Category Archives: STEM outreach

things to get kids interested in STEM fields, and STEM education

Glaringly Awful Example of How Early the Gender Gap in STEM Starts

So apparently the Carnegie Science Center of Pittsburgh is stuck in 1950.  An awesome facepalm moment was realized in the form of their recent STEM workshop offerings for kids in scouting.

Their workshop offerings to Boy Scouts: Chemistry, Cub Scout science, Webelos Scientist, Webelos Engineering, Engineering, Astronomy, Cub Scout Weather, Robotics. Their workshop offerings to Girl Scouts: Science With a Sparkle. Where they learn about the chemistry involved in – wait for it – cosmetics.  Yep, cool stuff and lots of options for the boys, makeup for the girls.  And no, the girls are not allowed to attend any of the workshops for boys.

Way to go, guys.  Carnegie Science Center’s excuse was that they didn’t get any signups from troops when they offered the same courses for girls and that they had to make the name of the class something that would appeal to girls.  Why on earth do science workshops need to be gender-segregated?  Um… how about a schedule of workshops simply for ‘scouts’, geniuses?   Then you could include Boy Scouts, Girl Scouts, Camp Fire kids, Navigators, SpiralScouts, Pathfinders, etc.

Read the Jezebel article here for more info.  Actual course descriptions below.

 

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Filed under Equality, Opinion pieces, STEM outreach

Choose your words carefully. Act with awareness. Girls are listening and watching, and the message isn’t good.

Sexism can be very subtle.  I love this commercial because it shows just how that subtle sexism sinks into the subconscious of little girls.  For every generic and chipper, “You can do anything!” a little girl hears, she gets a thousand comments, social cues, and media images that tell her otherwise.  So watch your words and actions – we’re probably all guilty of at least a few of these:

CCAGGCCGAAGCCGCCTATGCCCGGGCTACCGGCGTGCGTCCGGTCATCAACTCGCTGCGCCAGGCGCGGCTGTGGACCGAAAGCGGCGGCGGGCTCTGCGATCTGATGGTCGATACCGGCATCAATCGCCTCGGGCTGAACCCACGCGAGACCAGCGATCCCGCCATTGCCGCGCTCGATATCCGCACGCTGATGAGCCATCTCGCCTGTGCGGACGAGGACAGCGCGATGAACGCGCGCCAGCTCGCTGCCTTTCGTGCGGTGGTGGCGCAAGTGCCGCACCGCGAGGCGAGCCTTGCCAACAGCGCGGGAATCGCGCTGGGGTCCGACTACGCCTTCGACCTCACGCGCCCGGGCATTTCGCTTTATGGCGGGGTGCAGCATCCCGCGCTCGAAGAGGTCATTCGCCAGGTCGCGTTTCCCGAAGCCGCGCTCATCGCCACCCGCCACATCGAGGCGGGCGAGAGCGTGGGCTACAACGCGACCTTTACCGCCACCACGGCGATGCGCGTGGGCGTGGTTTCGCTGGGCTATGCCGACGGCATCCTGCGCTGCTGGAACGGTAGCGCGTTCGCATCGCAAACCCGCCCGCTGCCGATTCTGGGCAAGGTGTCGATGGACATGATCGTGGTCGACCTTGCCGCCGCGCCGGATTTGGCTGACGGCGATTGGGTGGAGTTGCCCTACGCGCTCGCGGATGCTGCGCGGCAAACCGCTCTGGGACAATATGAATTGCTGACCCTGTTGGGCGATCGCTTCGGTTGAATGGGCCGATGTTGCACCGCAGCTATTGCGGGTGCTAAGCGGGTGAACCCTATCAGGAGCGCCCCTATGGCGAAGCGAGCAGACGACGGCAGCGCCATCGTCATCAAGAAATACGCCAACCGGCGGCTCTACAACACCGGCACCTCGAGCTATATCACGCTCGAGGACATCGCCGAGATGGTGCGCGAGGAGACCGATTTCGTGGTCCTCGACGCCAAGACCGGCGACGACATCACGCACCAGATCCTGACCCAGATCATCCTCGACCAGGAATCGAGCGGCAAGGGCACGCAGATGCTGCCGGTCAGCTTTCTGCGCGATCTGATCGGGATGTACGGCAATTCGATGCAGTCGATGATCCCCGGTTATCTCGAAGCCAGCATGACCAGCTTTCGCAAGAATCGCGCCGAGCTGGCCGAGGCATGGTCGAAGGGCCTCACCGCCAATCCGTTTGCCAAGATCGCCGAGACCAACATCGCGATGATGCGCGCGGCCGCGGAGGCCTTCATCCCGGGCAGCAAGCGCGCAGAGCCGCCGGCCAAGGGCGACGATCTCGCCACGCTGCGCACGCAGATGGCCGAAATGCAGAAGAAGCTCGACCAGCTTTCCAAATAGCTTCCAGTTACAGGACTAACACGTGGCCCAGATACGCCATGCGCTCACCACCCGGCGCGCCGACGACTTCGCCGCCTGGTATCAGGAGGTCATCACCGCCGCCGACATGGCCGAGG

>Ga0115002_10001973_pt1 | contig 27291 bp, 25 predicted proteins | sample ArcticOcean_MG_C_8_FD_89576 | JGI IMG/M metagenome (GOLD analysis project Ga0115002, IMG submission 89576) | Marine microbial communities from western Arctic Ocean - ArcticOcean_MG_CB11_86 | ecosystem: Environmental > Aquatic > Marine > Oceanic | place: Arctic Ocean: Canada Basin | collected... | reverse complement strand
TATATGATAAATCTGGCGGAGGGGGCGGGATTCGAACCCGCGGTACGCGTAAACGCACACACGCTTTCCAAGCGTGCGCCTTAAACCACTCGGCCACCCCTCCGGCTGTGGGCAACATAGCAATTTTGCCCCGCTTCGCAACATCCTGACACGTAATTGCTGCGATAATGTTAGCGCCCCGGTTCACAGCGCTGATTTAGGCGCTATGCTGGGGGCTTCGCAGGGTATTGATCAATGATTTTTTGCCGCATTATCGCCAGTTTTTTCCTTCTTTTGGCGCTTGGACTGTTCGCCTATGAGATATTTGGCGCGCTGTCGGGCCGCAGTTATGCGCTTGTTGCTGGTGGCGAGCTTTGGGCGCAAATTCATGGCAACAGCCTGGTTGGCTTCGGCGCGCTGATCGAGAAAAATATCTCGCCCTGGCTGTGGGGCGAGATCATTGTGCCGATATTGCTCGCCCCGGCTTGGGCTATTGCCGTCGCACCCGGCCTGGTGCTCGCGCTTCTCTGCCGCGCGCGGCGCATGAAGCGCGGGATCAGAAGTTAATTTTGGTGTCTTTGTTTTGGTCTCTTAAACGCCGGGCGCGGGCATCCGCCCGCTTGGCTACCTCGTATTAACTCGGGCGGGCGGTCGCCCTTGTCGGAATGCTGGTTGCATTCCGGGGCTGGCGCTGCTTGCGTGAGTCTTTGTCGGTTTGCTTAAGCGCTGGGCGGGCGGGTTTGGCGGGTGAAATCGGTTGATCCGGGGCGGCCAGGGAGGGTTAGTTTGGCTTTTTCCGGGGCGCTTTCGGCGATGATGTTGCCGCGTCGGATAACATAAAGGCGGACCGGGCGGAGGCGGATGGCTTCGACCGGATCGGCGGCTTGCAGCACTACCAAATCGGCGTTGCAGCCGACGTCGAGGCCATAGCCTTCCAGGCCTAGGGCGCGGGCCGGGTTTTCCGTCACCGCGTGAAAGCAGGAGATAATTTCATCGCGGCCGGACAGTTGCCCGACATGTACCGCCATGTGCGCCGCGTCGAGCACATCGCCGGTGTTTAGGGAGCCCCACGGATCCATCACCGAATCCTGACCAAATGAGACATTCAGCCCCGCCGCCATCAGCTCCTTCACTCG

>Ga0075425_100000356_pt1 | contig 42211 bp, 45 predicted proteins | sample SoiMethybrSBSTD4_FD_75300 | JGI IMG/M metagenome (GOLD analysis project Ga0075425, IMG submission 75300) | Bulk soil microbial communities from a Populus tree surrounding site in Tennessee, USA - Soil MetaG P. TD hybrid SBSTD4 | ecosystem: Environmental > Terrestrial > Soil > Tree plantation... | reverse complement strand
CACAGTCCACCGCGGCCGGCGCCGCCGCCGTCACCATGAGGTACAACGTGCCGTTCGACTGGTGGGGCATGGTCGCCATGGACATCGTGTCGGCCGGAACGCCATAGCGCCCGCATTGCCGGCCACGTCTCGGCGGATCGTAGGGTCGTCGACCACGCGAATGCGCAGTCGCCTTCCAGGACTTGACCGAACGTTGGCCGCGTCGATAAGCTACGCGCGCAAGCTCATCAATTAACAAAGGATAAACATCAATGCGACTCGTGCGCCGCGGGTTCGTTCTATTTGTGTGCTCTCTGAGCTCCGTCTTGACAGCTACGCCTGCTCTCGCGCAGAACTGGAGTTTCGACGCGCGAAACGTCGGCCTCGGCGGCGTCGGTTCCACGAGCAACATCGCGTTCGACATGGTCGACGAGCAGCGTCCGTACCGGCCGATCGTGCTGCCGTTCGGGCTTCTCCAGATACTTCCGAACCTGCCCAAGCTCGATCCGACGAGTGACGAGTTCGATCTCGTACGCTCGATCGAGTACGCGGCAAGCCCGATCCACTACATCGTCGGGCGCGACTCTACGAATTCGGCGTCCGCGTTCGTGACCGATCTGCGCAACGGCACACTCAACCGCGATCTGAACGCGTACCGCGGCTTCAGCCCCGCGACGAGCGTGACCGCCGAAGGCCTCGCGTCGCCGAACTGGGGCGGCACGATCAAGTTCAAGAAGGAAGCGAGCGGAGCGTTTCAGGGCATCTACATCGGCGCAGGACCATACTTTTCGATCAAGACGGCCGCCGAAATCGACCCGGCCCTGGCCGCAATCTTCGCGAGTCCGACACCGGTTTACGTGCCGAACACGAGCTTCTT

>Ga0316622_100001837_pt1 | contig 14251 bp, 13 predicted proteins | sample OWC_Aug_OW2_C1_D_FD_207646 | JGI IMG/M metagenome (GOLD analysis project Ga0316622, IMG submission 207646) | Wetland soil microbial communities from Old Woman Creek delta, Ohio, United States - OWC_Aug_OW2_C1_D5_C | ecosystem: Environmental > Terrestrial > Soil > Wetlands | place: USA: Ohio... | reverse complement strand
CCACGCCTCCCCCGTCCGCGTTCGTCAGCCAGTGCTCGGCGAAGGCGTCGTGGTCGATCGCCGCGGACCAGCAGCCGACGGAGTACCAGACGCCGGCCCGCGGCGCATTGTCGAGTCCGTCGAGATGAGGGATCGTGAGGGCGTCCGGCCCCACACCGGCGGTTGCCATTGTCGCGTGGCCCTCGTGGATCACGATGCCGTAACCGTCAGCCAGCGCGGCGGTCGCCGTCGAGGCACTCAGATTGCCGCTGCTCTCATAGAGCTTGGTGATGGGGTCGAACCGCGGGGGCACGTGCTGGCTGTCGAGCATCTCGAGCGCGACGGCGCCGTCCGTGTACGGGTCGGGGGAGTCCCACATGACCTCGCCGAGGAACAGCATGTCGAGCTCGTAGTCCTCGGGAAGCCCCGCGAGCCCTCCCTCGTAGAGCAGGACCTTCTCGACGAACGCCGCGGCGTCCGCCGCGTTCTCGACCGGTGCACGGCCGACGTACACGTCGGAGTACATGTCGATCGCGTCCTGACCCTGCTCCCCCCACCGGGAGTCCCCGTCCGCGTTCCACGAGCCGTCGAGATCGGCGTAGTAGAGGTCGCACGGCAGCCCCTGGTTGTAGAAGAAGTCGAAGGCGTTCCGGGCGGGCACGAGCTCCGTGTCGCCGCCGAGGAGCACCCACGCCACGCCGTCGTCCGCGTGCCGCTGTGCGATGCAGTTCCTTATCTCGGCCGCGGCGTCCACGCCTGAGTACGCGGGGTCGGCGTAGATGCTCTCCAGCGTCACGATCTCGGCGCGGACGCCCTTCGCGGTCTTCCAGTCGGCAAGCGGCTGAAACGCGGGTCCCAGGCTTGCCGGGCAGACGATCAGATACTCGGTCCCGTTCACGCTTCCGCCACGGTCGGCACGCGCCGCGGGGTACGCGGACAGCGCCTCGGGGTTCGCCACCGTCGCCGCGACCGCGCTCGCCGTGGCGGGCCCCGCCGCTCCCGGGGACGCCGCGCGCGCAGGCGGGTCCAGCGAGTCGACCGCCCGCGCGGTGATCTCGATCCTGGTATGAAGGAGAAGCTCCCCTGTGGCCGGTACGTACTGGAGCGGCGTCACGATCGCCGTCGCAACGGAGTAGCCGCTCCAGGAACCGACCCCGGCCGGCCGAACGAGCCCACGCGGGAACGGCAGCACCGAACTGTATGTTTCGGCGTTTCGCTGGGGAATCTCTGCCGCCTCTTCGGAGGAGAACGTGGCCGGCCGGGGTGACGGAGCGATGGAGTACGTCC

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Gateway drugs – er, I mean books and movies – to sci-fi, fantasy, and speculative fiction of all kinds

One of the panel topics I’ve addressed at cons is how to get kids interested in sci-fi, fantasy, and all related things that make us geek out and that we find squee-worthy.  Well, other than the fact that all of us at those kinds of panels already think all those things are super cool, and that tech folks and engineers tend to make more money than the average bear, I usually try to point out the mainstream things that kids love that are already in their lives and actually fall into the broad ‘geek stuff’ categories of sci-fi, fantasy, alternate history, speculative fiction, etc.  These ‘gateway drugs’ are often the best way to bring kids into the fold.

What do I mean?  Well, some of the biggest blockbusters in kids, YA and adult fiction and movies are actually pretty darned geeky.  Check out this list, for example:

  • Harry Potter (fantasy/paranormal – full of magic and mythical creatures)
  • Golden Compass (more fantasy and a little steampunk/sci-fi)
  • Divergent (post-apocalyptic/dystopian fiction)
  • Narnia books and movies (fantasy)
  • Hunger Games (decidedly post-apocalyptic/dystopian fiction)
  • Twilight (fantasy/paranormal)
  • Ender’s Game (solidly sci-fi – and it’s the number one book I’ve ever recommended to get kids into sci-fi)
  • A Wrinkle in Time (definitely sci-fi with a little paranormal thrown in)
  • The Giver (post-apocalyptic/dystopian)
  • Percy Jackson series (fantasy)
  • Wild Wild West (steampunk – and I’m probably dating myself by putting it on here)
  • Heroes (fantasy/paranormal)
  • X-Men (paranormal/sci-fi)
  • All the superhero movies such as Spiderman, Avengers, etc. (comics, sci-fi, fantasy/paranormal)
  • Lord of the Rings and The Hobbit (fantasy)
  • TMNT and pretty much any cartoon involving space, aliens, mutants, evil scientists, etc.